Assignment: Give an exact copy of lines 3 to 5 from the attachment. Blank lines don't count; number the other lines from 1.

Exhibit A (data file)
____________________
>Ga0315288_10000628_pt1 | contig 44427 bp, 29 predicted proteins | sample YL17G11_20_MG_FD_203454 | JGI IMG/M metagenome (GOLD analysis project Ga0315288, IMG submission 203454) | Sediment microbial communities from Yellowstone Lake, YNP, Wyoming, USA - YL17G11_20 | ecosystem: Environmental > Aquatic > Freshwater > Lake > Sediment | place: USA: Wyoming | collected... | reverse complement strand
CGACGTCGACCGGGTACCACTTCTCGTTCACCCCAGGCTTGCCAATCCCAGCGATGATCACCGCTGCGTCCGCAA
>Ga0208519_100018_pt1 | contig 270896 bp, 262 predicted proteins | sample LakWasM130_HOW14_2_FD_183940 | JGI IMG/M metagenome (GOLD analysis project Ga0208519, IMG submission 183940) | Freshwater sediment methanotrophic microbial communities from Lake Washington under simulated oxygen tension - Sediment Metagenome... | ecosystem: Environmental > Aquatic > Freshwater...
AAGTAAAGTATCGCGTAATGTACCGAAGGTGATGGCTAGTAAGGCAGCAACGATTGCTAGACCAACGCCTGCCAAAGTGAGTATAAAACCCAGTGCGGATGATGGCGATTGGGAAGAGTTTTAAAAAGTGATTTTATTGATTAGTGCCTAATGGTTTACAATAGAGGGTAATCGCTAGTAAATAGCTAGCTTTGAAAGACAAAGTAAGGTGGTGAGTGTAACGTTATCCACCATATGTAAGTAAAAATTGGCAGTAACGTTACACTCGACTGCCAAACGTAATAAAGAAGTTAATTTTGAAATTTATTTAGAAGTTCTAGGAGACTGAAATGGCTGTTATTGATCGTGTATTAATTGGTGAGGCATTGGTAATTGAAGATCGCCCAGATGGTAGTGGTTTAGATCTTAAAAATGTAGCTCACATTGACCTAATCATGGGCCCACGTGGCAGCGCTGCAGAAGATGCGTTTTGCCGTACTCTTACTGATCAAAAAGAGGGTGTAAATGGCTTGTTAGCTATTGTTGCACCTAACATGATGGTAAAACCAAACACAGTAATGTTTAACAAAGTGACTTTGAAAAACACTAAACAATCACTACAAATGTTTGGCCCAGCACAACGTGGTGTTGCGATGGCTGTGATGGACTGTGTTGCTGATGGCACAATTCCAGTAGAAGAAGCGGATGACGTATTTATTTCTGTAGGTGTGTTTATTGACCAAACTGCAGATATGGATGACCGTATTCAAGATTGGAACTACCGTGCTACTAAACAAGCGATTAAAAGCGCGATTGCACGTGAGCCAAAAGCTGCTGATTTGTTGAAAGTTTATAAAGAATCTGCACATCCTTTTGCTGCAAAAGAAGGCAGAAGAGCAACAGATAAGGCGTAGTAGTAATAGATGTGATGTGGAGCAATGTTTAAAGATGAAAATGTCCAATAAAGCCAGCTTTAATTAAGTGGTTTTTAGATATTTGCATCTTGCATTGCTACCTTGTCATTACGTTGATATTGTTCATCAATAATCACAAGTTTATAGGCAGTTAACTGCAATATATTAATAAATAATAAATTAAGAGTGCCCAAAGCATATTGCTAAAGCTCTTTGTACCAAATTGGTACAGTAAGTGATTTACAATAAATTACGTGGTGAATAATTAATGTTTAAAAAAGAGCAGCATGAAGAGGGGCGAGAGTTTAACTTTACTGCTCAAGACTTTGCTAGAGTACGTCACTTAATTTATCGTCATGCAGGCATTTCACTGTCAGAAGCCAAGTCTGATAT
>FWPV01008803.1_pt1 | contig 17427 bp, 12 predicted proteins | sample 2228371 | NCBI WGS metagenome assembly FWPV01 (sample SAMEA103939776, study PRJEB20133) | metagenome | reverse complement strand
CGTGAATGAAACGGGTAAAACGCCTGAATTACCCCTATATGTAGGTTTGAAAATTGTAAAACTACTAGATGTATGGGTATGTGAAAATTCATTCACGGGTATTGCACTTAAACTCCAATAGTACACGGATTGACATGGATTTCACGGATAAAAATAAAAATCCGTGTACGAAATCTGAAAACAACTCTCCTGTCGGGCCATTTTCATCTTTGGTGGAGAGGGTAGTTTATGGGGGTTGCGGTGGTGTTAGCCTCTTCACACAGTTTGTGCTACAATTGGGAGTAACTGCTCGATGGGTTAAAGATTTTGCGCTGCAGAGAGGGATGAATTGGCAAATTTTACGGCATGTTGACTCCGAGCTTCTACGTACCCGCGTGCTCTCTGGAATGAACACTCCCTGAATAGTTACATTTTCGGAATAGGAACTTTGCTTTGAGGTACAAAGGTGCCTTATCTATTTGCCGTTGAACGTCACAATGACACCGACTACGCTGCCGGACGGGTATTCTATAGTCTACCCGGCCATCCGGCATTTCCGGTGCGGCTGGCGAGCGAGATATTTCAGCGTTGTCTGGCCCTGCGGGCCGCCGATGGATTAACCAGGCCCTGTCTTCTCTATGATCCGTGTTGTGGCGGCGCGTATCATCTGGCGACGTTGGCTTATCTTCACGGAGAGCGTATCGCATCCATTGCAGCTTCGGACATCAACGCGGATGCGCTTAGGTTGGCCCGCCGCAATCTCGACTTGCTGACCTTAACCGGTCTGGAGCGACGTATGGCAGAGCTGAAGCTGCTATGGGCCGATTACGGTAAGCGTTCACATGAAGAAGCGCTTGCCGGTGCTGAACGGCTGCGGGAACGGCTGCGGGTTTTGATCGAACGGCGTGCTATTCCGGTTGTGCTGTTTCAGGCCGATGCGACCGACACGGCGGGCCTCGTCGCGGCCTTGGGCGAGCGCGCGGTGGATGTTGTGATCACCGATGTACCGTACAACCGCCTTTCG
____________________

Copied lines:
>Ga0208519_100018_pt1 | contig 270896 bp, 262 predicted proteins | sample LakWasM130_HOW14_2_FD_183940 | JGI IMG/M metagenome (GOLD analysis project Ga0208519, IMG submission 183940) | Freshwater sediment methanotrophic microbial communities from Lake Washington under simulated oxygen tension - Sediment Metagenome... | ecosystem: Environmental > Aquatic > Freshwater...
AAGTAAAGTATCGCGTAATGTACCGAAGGTGATGGCTAGTAAGGCAGCAACGATTGCTAGACCAACGCCTGCCAAAGTGAGTATAAAACCCAGTGCGGATGATGGCGATTGGGAAGAGTTTTAAAAAGTGATTTTATTGATTAGTGCCTAATGGTTTACAATAGAGGGTAATCGCTAGTAAATAGCTAGCTTTGAAAGACAAAGTAAGGTGGTGAGTGTAACGTTATCCACCATATGTAAGTAAAAATTGGCAGTAACGTTACACTCGACTGCCAAACGTAATAAAGAAGTTAATTTTGAAATTTATTTAGAAGTTCTAGGAGACTGAAATGGCTGTTATTGATCGTGTATTAATTGGTGAGGCATTGGTAATTGAAGATCGCCCAGATGGTAGTGGTTTAGATCTTAAAAATGTAGCTCACATTGACCTAATCATGGGCCCACGTGGCAGCGCTGCAGAAGATGCGTTTTGCCGTACTCTTACTGATCAAAAAGAGGGTGTAAATGGCTTGTTAGCTATTGTTGCACCTAACATGATGGTAAAACCAAACACAGTAATGTTTAACAAAGTGACTTTGAAAAACACTAAACAATCACTACAAATGTTTGGCCCAGCACAACGTGGTGTTGCGATGGCTGTGATGGACTGTGTTGCTGATGGCACAATTCCAGTAGAAGAAGCGGATGACGTATTTATTTCTGTAGGTGTGTTTATTGACCAAACTGCAGATATGGATGACCGTATTCAAGATTGGAACTACCGTGCTACTAAACAAGCGATTAAAAGCGCGATTGCACGTGAGCCAAAAGCTGCTGATTTGTTGAAAGTTTATAAAGAATCTGCACATCCTTTTGCTGCAAAAGAAGGCAGAAGAGCAACAGATAAGGCGTAGTAGTAATAGATGTGATGTGGAGCAATGTTTAAAGATGAAAATGTCCAATAAAGCCAGCTTTAATTAAGTGGTTTTTAGATATTTGCATCTTGCATTGCTACCTTGTCATTACGTTGATATTGTTCATCAATAATCACAAGTTTATAGGCAGTTAACTGCAATATATTAATAAATAATAAATTAAGAGTGCCCAAAGCATATTGCTAAAGCTCTTTGTACCAAATTGGTACAGTAAGTGATTTACAATAAATTACGTGGTGAATAATTAATGTTTAAAAAAGAGCAGCATGAAGAGGGGCGAGAGTTTAACTTTACTGCTCAAGACTTTGCTAGAGTACGTCACTTAATTTATCGTCATGCAGGCATTTCACTGTCAGAAGCCAAGTCTGATAT
>FWPV01008803.1_pt1 | contig 17427 bp, 12 predicted proteins | sample 2228371 | NCBI WGS metagenome assembly FWPV01 (sample SAMEA103939776, study PRJEB20133) | metagenome | reverse complement strand